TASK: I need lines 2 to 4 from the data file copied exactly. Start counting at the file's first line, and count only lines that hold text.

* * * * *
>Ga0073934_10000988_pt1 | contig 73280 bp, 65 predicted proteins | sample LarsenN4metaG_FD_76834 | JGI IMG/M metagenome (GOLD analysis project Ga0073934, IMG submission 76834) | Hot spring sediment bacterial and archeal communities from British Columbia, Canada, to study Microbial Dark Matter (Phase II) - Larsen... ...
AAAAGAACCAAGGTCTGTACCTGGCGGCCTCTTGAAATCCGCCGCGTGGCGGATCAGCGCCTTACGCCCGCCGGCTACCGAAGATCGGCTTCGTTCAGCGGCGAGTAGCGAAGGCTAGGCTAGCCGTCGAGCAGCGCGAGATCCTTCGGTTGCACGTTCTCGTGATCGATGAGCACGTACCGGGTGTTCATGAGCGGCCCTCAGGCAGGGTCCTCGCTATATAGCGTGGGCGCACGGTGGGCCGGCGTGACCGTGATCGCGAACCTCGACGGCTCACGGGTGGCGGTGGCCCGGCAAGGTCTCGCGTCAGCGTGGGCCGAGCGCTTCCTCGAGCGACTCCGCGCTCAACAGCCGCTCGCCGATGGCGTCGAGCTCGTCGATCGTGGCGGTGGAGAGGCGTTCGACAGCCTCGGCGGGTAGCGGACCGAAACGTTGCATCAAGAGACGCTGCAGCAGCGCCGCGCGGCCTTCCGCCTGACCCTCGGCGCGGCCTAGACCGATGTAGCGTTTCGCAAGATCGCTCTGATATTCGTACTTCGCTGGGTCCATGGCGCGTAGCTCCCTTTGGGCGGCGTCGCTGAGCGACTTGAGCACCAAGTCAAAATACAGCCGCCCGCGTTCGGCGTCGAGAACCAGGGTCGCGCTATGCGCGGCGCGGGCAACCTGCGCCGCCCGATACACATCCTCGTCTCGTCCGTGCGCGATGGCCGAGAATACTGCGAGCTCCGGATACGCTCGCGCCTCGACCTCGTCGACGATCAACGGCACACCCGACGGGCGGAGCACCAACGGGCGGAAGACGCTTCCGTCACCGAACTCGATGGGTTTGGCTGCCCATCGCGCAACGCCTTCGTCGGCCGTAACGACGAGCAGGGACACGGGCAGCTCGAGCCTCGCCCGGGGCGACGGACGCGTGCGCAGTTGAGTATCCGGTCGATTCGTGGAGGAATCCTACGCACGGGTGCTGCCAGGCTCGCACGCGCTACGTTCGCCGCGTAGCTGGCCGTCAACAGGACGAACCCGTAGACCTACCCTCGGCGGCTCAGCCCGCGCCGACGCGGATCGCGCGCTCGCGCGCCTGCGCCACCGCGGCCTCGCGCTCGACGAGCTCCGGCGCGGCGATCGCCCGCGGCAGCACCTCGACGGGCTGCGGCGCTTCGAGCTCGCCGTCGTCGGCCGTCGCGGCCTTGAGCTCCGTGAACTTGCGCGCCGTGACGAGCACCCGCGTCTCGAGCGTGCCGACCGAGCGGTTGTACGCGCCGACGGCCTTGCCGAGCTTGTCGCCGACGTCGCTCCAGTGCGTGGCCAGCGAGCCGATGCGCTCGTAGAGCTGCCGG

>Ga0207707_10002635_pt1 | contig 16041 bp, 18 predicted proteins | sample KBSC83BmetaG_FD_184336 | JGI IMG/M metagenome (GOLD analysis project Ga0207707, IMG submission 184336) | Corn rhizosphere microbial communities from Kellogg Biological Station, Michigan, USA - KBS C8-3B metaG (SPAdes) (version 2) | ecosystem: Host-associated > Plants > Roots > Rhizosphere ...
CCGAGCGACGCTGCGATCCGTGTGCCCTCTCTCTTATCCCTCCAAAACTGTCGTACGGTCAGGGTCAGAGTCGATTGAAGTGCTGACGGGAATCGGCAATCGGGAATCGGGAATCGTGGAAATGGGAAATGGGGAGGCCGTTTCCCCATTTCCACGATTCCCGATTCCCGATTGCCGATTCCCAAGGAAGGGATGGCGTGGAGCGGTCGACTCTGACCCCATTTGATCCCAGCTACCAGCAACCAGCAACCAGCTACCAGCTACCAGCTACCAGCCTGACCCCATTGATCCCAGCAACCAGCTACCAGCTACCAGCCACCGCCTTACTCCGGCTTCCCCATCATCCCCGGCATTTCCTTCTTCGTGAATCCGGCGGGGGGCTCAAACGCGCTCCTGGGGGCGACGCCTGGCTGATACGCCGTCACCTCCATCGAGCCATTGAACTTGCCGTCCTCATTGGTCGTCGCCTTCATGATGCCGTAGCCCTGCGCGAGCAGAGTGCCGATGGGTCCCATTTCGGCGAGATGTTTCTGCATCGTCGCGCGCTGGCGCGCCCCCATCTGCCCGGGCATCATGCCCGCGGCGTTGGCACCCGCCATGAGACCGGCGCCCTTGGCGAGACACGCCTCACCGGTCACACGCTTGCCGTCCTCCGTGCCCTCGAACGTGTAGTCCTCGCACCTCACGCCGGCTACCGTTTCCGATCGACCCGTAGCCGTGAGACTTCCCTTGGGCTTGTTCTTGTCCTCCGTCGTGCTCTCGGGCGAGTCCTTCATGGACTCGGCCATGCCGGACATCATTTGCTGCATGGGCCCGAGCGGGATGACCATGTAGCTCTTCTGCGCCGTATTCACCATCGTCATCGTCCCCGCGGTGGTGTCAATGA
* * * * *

AAAAGAACCAAGGTCTGTACCTGGCGGCCTCTTGAAATCCGCCGCGTGGCGGATCAGCGCCTTACGCCCGCCGGCTACCGAAGATCGGCTTCGTTCAGCGGCGAGTAGCGAAGGCTAGGCTAGCCGTCGAGCAGCGCGAGATCCTTCGGTTGCACGTTCTCGTGATCGATGAGCACGTACCGGGTGTTCATGAGCGGCCCTCAGGCAGGGTCCTCGCTATATAGCGTGGGCGCACGGTGGGCCGGCGTGACCGTGATCGCGAACCTCGACGGCTCACGGGTGGCGGTGGCCCGGCAAGGTCTCGCGTCAGCGTGGGCCGAGCGCTTCCTCGAGCGACTCCGCGCTCAACAGCCGCTCGCCGATGGCGTCGAGCTCGTCGATCGTGGCGGTGGAGAGGCGTTCGACAGCCTCGGCGGGTAGCGGACCGAAACGTTGCATCAAGAGACGCTGCAGCAGCGCCGCGCGGCCTTCCGCCTGACCCTCGGCGCGGCCTAGACCGATGTAGCGTTTCGCAAGATCGCTCTGATATTCGTACTTCGCTGGGTCCATGGCGCGTAGCTCCCTTTGGGCGGCGTCGCTGAGCGACTTGAGCACCAAGTCAAAATACAGCCGCCCGCGTTCGGCGTCGAGAACCAGGGTCGCGCTATGCGCGGCGCGGGCAACCTGCGCCGCCCGATACACATCCTCGTCTCGTCCGTGCGCGATGGCCGAGAATACTGCGAGCTCCGGATACGCTCGCGCCTCGACCTCGTCGACGATCAACGGCACACCCGACGGGCGGAGCACCAACGGGCGGAAGACGCTTCCGTCACCGAACTCGATGGGTTTGGCTGCCCATCGCGCAACGCCTTCGTCGGCCGTAACGACGAGCAGGGACACGGGCAGCTCGAGCCTCGCCCGGGGCGACGGACGCGTGCGCAGTTGAGTATCCGGTCGATTCGTGGAGGAATCCTACGCACGGGTGCTGCCAGGCTCGCACGCGCTACGTTCGCCGCGTAGCTGGCCGTCAACAGGACGAACCCGTAGACCTACCCTCGGCGGCTCAGCCCGCGCCGACGCGGATCGCGCGCTCGCGCGCCTGCGCCACCGCGGCCTCGCGCTCGACGAGCTCCGGCGCGGCGATCGCCCGCGGCAGCACCTCGACGGGCTGCGGCGCTTCGAGCTCGCCGTCGTCGGCCGTCGCGGCCTTGAGCTCCGTGAACTTGCGCGCCGTGACGAGCACCCGCGTCTCGAGCGTGCCGACCGAGCGGTTGTACGCGCCGACGGCCTTGCCGAGCTTGTCGCCGACGTCGCTCCAGTGCGTGGCCAGCGAGCCGATGCGCTCGTAGAGCTGCCGG

>Ga0207707_10002635_pt1 | contig 16041 bp, 18 predicted proteins | sample KBSC83BmetaG_FD_184336 | JGI IMG/M metagenome (GOLD analysis project Ga0207707, IMG submission 184336) | Corn rhizosphere microbial communities from Kellogg Biological Station, Michigan, USA - KBS C8-3B metaG (SPAdes) (version 2) | ecosystem: Host-associated > Plants > Roots > Rhizosphere ...
CCGAGCGACGCTGCGATCCGTGTGCCCTCTCTCTTATCCCTCCAAAACTGTCGTACGGTCAGGGTCAGAGTCGATTGAAGTGCTGACGGGAATCGGCAATCGGGAATCGGGAATCGTGGAAATGGGAAATGGGGAGGCCGTTTCCCCATTTCCACGATTCCCGATTCCCGATTGCCGATTCCCAAGGAAGGGATGGCGTGGAGCGGTCGACTCTGACCCCATTTGATCCCAGCTACCAGCAACCAGCAACCAGCTACCAGCTACCAGCTACCAGCCTGACCCCATTGATCCCAGCAACCAGCTACCAGCTACCAGCCACCGCCTTACTCCGGCTTCCCCATCATCCCCGGCATTTCCTTCTTCGTGAATCCGGCGGGGGGCTCAAACGCGCTCCTGGGGGCGACGCCTGGCTGATACGCCGTCACCTCCATCGAGCCATTGAACTTGCCGTCCTCATTGGTCGTCGCCTTCATGATGCCGTAGCCCTGCGCGAGCAGAGTGCCGATGGGTCCCATTTCGGCGAGATGTTTCTGCATCGTCGCGCGCTGGCGCGCCCCCATCTGCCCGGGCATCATGCCCGCGGCGTTGGCACCCGCCATGAGACCGGCGCCCTTGGCGAGACACGCCTCACCGGTCACACGCTTGCCGTCCTCCGTGCCCTCGAACGTGTAGTCCTCGCACCTCACGCCGGCTACCGTTTCCGATCGACCCGTAGCCGTGAGACTTCCCTTGGGCTTGTTCTTGTCCTCCGTCGTGCTCTCGGGCGAGTCCTTCATGGACTCGGCCATGCCGGACATCATTTGCTGCATGGGCCCGAGCGGGATGACCATGTAGCTCTTCTGCGCCGTATTCACCATCGTCATCGTCCCCGCGGTGGTGTCAATGA